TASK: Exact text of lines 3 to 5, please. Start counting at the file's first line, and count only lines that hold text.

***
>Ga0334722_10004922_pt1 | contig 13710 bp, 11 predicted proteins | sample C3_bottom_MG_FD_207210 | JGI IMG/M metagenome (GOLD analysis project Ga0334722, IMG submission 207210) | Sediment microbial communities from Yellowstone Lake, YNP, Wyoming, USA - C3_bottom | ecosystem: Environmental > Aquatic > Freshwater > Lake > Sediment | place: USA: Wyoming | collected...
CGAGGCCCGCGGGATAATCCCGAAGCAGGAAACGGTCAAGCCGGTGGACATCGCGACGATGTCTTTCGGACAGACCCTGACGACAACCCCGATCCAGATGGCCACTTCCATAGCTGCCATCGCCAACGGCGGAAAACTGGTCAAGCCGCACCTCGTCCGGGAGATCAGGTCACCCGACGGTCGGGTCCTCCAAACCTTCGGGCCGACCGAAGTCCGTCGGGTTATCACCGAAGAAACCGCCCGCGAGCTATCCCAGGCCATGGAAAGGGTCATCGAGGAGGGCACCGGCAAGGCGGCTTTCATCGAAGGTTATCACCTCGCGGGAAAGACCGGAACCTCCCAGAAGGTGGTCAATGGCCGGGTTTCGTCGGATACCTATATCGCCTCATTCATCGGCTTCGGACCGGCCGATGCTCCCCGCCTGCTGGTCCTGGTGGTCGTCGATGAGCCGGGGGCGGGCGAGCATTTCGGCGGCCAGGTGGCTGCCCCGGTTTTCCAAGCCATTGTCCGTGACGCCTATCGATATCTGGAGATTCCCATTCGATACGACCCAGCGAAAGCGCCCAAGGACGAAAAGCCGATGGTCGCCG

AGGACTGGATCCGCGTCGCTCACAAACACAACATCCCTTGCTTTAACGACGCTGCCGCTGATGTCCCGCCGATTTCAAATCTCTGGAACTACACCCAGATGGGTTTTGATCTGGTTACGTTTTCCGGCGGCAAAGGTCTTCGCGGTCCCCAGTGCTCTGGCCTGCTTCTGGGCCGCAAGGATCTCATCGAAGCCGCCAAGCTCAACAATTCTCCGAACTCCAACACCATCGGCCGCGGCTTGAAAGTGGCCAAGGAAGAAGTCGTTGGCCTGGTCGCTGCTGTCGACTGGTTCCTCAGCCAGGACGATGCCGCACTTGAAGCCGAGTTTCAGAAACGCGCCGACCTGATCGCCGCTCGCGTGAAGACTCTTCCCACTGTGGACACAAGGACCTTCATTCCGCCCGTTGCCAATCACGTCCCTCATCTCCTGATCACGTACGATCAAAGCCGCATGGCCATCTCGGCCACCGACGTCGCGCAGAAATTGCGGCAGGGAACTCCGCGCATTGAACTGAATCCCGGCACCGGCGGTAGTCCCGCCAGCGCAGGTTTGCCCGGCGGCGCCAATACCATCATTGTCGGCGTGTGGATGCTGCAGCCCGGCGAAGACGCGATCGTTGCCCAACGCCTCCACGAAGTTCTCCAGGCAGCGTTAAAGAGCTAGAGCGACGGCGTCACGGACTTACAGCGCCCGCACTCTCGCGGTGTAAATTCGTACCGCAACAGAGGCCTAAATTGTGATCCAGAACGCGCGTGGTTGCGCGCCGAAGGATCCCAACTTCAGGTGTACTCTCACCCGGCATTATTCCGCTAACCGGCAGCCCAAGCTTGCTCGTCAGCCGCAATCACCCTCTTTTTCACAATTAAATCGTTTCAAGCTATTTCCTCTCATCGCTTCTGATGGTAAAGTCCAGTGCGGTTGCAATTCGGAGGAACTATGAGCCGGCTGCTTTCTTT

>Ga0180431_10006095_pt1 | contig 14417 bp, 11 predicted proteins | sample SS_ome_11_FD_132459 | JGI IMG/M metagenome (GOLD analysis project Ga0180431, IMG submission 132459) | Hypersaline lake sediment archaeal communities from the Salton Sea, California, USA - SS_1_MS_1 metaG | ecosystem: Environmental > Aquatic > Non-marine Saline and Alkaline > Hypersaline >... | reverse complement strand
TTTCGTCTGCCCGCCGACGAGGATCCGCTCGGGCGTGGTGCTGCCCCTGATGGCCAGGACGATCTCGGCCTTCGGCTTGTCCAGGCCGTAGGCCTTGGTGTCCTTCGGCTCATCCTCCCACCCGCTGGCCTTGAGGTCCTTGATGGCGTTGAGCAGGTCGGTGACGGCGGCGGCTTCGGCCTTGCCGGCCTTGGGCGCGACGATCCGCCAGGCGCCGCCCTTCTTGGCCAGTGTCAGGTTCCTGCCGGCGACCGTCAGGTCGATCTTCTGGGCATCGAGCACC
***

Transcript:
AGGACTGGATCCGCGTCGCTCACAAACACAACATCCCTTGCTTTAACGACGCTGCCGCTGATGTCCCGCCGATTTCAAATCTCTGGAACTACACCCAGATGGGTTTTGATCTGGTTACGTTTTCCGGCGGCAAAGGTCTTCGCGGTCCCCAGTGCTCTGGCCTGCTTCTGGGCCGCAAGGATCTCATCGAAGCCGCCAAGCTCAACAATTCTCCGAACTCCAACACCATCGGCCGCGGCTTGAAAGTGGCCAAGGAAGAAGTCGTTGGCCTGGTCGCTGCTGTCGACTGGTTCCTCAGCCAGGACGATGCCGCACTTGAAGCCGAGTTTCAGAAACGCGCCGACCTGATCGCCGCTCGCGTGAAGACTCTTCCCACTGTGGACACAAGGACCTTCATTCCGCCCGTTGCCAATCACGTCCCTCATCTCCTGATCACGTACGATCAAAGCCGCATGGCCATCTCGGCCACCGACGTCGCGCAGAAATTGCGGCAGGGAACTCCGCGCATTGAACTGAATCCCGGCACCGGCGGTAGTCCCGCCAGCGCAGGTTTGCCCGGCGGCGCCAATACCATCATTGTCGGCGTGTGGATGCTGCAGCCCGGCGAAGACGCGATCGTTGCCCAACGCCTCCACGAAGTTCTCCAGGCAGCGTTAAAGAGCTAGAGCGACGGCGTCACGGACTTACAGCGCCCGCACTCTCGCGGTGTAAATTCGTACCGCAACAGAGGCCTAAATTGTGATCCAGAACGCGCGTGGTTGCGCGCCGAAGGATCCCAACTTCAGGTGTACTCTCACCCGGCATTATTCCGCTAACCGGCAGCCCAAGCTTGCTCGTCAGCCGCAATCACCCTCTTTTTCACAATTAAATCGTTTCAAGCTATTTCCTCTCATCGCTTCTGATGGTAAAGTCCAGTGCGGTTGCAATTCGGAGGAACTATGAGCCGGCTGCTTTCTTT

>Ga0180431_10006095_pt1 | contig 14417 bp, 11 predicted proteins | sample SS_ome_11_FD_132459 | JGI IMG/M metagenome (GOLD analysis project Ga0180431, IMG submission 132459) | Hypersaline lake sediment archaeal communities from the Salton Sea, California, USA - SS_1_MS_1 metaG | ecosystem: Environmental > Aquatic > Non-marine Saline and Alkaline > Hypersaline >... | reverse complement strand
TTTCGTCTGCCCGCCGACGAGGATCCGCTCGGGCGTGGTGCTGCCCCTGATGGCCAGGACGATCTCGGCCTTCGGCTTGTCCAGGCCGTAGGCCTTGGTGTCCTTCGGCTCATCCTCCCACCCGCTGGCCTTGAGGTCCTTGATGGCGTTGAGCAGGTCGGTGACGGCGGCGGCTTCGGCCTTGCCGGCCTTGGGCGCGACGATCCGCCAGGCGCCGCCCTTCTTGGCCAGTGTCAGGTTCCTGCCGGCGACCGTCAGGTCGATCTTCTGGGCATCGAGCACC